Johan Holmqvist and Nicklas Bäckström with their World Championship medals in 2006.

Johan Holmqvist and Nicklas Bäckström with their World Championship medals in 2006.


Update, August 29

Nicklas talked some more to Magnus Hägerborn last night. 

What are you going to do with your silver medal?

“I’m going to sleep with it tonight, that’s what I’m going to do.”

Bäckström has dabbled with CrossFit before but this summer he has gone all in on the CrossFit concept.

“I wanted to try something new and I have been really pleased with it. It’s a tough workout that leaves me with a taste of blood in my mouth. It’s going to be exciting and interesting to see what sort of result this type of training can do for my hockey game during the season.”

Nicklas’ brother, Kristoffer Bäckström, has made room for Nicklas on his team Oppala/Sätra’s skating sessions.

“He is some sort of a playing coach there at the moment, until they find someone new. It’s always better to train with a team, it gives more than to train on your own.”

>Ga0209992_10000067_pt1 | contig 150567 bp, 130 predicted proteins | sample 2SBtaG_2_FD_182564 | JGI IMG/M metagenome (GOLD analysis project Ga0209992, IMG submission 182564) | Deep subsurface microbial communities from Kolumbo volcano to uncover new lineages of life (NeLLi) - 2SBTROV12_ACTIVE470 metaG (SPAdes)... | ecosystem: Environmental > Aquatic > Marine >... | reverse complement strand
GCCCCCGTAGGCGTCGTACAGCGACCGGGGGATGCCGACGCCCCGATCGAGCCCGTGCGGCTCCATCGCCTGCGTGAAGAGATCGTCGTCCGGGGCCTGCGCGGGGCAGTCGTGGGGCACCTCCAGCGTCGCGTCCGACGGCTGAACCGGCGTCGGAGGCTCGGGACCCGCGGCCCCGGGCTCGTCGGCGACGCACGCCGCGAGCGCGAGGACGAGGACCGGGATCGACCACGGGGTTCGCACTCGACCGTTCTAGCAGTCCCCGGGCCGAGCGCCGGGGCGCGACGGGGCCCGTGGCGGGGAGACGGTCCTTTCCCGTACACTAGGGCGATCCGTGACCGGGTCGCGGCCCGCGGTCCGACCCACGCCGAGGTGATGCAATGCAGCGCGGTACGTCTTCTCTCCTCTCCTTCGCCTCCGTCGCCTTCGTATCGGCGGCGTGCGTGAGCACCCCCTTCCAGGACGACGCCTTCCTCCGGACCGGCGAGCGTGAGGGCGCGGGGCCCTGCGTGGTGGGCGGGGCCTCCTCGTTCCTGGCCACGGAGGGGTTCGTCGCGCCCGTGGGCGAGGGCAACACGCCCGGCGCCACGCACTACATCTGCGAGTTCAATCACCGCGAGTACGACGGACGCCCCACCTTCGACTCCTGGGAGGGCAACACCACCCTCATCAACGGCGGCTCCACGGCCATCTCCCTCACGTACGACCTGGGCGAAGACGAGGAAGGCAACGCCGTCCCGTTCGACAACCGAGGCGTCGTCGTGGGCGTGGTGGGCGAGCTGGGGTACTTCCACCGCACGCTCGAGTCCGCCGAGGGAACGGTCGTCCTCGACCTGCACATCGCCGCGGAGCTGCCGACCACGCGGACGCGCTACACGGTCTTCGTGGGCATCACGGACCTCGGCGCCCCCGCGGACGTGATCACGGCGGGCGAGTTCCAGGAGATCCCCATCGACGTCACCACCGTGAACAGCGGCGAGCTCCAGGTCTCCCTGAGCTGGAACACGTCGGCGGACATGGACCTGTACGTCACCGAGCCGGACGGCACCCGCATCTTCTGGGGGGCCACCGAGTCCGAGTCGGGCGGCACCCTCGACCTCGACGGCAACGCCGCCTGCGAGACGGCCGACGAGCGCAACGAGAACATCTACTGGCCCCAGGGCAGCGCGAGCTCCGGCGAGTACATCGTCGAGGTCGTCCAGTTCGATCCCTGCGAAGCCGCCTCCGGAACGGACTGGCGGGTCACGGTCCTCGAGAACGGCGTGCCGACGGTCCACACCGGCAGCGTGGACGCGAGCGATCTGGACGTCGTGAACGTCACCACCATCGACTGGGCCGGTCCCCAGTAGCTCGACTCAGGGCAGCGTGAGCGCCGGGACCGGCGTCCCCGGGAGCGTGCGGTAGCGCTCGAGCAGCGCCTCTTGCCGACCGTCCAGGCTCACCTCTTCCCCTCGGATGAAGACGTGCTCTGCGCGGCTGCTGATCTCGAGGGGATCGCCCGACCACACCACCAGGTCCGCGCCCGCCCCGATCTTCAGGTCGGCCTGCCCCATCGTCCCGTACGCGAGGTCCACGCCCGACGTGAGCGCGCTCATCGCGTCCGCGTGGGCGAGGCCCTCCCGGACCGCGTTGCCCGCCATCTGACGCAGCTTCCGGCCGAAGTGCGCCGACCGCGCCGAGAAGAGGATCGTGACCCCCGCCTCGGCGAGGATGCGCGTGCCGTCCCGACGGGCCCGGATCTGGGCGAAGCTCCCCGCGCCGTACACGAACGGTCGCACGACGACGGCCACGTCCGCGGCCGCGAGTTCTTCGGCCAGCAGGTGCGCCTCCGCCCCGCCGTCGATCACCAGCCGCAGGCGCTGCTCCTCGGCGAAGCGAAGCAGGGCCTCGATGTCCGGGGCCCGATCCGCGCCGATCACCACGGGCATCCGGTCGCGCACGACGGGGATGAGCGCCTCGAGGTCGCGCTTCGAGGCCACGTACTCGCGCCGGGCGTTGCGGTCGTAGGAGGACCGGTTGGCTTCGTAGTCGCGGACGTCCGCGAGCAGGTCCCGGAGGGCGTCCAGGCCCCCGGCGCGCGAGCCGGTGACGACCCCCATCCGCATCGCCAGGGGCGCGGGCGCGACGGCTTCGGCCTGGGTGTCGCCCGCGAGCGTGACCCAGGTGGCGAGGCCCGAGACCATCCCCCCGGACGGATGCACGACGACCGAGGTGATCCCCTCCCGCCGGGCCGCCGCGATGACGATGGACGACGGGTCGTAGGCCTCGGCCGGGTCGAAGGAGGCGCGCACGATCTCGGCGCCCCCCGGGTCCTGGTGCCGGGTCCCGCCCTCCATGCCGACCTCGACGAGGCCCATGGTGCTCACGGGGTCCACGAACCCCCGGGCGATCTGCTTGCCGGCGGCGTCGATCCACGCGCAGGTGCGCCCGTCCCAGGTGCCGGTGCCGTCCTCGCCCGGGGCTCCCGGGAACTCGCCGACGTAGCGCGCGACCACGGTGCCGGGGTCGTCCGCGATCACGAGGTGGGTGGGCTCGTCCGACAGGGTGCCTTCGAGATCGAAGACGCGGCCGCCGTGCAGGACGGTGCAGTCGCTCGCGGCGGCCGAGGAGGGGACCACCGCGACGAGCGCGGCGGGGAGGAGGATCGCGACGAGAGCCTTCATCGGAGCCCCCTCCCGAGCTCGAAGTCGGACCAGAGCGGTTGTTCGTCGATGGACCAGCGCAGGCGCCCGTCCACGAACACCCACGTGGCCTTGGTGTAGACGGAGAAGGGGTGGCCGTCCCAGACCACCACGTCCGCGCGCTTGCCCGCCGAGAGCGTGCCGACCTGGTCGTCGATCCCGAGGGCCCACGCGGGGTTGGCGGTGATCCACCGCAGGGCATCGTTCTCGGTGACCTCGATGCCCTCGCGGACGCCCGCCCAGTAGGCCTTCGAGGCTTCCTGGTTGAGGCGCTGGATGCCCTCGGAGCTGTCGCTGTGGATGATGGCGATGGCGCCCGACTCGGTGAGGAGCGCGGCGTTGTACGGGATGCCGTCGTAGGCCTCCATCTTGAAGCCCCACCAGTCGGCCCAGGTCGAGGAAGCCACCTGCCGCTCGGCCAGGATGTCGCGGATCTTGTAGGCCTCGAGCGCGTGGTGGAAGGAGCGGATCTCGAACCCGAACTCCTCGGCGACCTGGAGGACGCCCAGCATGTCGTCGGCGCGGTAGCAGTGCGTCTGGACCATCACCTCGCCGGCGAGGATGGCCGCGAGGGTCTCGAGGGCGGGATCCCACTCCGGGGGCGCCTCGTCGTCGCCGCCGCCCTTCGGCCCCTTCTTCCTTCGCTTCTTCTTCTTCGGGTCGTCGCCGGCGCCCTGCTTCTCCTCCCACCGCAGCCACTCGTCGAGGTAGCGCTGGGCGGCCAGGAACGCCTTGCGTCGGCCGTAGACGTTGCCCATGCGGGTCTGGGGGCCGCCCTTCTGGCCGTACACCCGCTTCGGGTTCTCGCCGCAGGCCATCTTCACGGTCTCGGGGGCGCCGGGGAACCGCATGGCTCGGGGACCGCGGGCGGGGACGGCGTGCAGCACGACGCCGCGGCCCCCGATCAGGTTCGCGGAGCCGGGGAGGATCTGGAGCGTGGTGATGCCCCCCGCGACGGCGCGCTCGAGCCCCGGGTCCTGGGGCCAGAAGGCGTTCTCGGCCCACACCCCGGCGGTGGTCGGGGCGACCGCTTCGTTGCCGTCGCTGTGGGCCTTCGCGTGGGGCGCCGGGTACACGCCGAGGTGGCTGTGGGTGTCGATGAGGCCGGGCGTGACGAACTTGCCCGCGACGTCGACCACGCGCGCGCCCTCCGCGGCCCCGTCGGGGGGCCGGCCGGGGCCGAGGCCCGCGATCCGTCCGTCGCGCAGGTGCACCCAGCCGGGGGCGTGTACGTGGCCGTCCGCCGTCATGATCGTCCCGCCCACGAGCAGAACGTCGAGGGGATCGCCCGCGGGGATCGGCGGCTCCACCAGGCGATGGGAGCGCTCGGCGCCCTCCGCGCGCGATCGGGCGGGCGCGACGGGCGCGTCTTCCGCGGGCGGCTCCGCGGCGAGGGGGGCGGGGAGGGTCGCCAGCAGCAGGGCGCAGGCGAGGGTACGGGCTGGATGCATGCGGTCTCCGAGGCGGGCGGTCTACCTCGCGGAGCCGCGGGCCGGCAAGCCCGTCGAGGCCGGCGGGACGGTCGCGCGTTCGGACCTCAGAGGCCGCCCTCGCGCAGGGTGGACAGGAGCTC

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Nicklas Bäckström talks about his new role as a UNICEF ambassador and what he expects from Barry Trotz

Nicklas Bäckström talked to about the upcoming season and his new role as an ambassador. My translation is below.

Nicklas Bäckström on missing the playoffs for the first time:

“It wasn’t fun, but at the same time, the new season starts very soon and we have changed some personnel and added some new players, so that feels good.”

On Barry Trotz being known mostly as defensive oriented coach, and how that will work for a Caps team that isn’t known for its defense:

“I’ve talked to him and I think he is very focused on building a team and working together as a group. I think that’s how you win, so having him as a coach can only be great.”

On his expectations for the season (he is leaving Sweden for Washington on Monday, but not before finally receiving his Olympic silver medal on Thursday night.) 

“I’m really excited about going back there again, I think that everything has been working great for me, I’ve been going at it hard and I’m ready to go.”